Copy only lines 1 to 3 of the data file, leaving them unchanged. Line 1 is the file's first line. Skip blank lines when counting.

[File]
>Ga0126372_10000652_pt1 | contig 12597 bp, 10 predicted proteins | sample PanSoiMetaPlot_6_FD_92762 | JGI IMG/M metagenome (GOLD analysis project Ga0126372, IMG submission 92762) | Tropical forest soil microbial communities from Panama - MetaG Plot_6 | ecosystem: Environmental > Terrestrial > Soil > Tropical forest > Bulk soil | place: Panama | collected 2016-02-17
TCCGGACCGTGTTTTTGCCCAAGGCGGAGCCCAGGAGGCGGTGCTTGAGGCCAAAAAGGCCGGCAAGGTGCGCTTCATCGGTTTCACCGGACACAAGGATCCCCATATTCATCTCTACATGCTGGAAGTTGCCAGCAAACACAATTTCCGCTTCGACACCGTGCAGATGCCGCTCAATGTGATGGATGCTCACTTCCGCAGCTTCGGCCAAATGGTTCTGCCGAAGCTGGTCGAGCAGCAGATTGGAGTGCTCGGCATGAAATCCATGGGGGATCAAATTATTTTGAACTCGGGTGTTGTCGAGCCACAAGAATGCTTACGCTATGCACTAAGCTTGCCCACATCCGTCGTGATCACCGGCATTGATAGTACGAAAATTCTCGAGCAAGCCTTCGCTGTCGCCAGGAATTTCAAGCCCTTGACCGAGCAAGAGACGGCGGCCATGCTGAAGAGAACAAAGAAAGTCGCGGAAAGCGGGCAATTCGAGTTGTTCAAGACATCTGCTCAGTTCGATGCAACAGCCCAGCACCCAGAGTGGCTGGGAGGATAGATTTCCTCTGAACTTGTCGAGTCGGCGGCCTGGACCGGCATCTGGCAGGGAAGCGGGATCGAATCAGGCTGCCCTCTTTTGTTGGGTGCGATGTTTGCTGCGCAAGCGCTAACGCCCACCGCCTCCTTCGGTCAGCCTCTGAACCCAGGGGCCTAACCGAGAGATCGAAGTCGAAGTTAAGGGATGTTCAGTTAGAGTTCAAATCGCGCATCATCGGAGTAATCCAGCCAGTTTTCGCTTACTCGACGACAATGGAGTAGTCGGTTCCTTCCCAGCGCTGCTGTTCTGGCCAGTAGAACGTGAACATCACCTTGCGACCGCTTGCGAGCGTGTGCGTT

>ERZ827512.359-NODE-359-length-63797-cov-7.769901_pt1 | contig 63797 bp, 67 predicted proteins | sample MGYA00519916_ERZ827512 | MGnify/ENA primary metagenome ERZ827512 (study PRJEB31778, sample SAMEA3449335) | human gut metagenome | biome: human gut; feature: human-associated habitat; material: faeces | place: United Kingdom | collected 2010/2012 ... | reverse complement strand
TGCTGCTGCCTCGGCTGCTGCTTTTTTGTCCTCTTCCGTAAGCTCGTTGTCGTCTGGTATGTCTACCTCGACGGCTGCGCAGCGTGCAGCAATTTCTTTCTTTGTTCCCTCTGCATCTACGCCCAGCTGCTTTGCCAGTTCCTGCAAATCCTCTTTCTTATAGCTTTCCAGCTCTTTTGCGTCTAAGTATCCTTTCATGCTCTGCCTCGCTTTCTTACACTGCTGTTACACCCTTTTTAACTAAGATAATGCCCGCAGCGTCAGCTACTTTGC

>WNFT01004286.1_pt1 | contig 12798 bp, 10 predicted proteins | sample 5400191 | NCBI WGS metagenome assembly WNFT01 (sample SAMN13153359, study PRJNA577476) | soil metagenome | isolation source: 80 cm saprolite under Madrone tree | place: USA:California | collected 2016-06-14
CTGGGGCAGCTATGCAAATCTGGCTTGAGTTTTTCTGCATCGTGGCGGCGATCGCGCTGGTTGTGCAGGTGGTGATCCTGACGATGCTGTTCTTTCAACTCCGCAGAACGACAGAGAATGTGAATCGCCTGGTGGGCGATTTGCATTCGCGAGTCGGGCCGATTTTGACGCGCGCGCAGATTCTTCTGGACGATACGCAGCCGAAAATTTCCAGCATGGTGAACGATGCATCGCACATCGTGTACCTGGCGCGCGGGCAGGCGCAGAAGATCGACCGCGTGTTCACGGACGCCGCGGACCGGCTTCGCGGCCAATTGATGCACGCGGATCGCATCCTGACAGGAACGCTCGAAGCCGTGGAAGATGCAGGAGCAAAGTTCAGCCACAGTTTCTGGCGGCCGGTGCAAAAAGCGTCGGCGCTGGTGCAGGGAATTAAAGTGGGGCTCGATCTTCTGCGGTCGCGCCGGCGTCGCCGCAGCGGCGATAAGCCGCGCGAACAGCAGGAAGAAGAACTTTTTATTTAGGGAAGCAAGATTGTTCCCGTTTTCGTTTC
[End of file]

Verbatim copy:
>Ga0126372_10000652_pt1 | contig 12597 bp, 10 predicted proteins | sample PanSoiMetaPlot_6_FD_92762 | JGI IMG/M metagenome (GOLD analysis project Ga0126372, IMG submission 92762) | Tropical forest soil microbial communities from Panama - MetaG Plot_6 | ecosystem: Environmental > Terrestrial > Soil > Tropical forest > Bulk soil | place: Panama | collected 2016-02-17
TCCGGACCGTGTTTTTGCCCAAGGCGGAGCCCAGGAGGCGGTGCTTGAGGCCAAAAAGGCCGGCAAGGTGCGCTTCATCGGTTTCACCGGACACAAGGATCCCCATATTCATCTCTACATGCTGGAAGTTGCCAGCAAACACAATTTCCGCTTCGACACCGTGCAGATGCCGCTCAATGTGATGGATGCTCACTTCCGCAGCTTCGGCCAAATGGTTCTGCCGAAGCTGGTCGAGCAGCAGATTGGAGTGCTCGGCATGAAATCCATGGGGGATCAAATTATTTTGAACTCGGGTGTTGTCGAGCCACAAGAATGCTTACGCTATGCACTAAGCTTGCCCACATCCGTCGTGATCACCGGCATTGATAGTACGAAAATTCTCGAGCAAGCCTTCGCTGTCGCCAGGAATTTCAAGCCCTTGACCGAGCAAGAGACGGCGGCCATGCTGAAGAGAACAAAGAAAGTCGCGGAAAGCGGGCAATTCGAGTTGTTCAAGACATCTGCTCAGTTCGATGCAACAGCCCAGCACCCAGAGTGGCTGGGAGGATAGATTTCCTCTGAACTTGTCGAGTCGGCGGCCTGGACCGGCATCTGGCAGGGAAGCGGGATCGAATCAGGCTGCCCTCTTTTGTTGGGTGCGATGTTTGCTGCGCAAGCGCTAACGCCCACCGCCTCCTTCGGTCAGCCTCTGAACCCAGGGGCCTAACCGAGAGATCGAAGTCGAAGTTAAGGGATGTTCAGTTAGAGTTCAAATCGCGCATCATCGGAGTAATCCAGCCAGTTTTCGCTTACTCGACGACAATGGAGTAGTCGGTTCCTTCCCAGCGCTGCTGTTCTGGCCAGTAGAACGTGAACATCACCTTGCGACCGCTTGCGAGCGTGTGCGTT

>ERZ827512.359-NODE-359-length-63797-cov-7.769901_pt1 | contig 63797 bp, 67 predicted proteins | sample MGYA00519916_ERZ827512 | MGnify/ENA primary metagenome ERZ827512 (study PRJEB31778, sample SAMEA3449335) | human gut metagenome | biome: human gut; feature: human-associated habitat; material: faeces | place: United Kingdom | collected 2010/2012 ... | reverse complement strand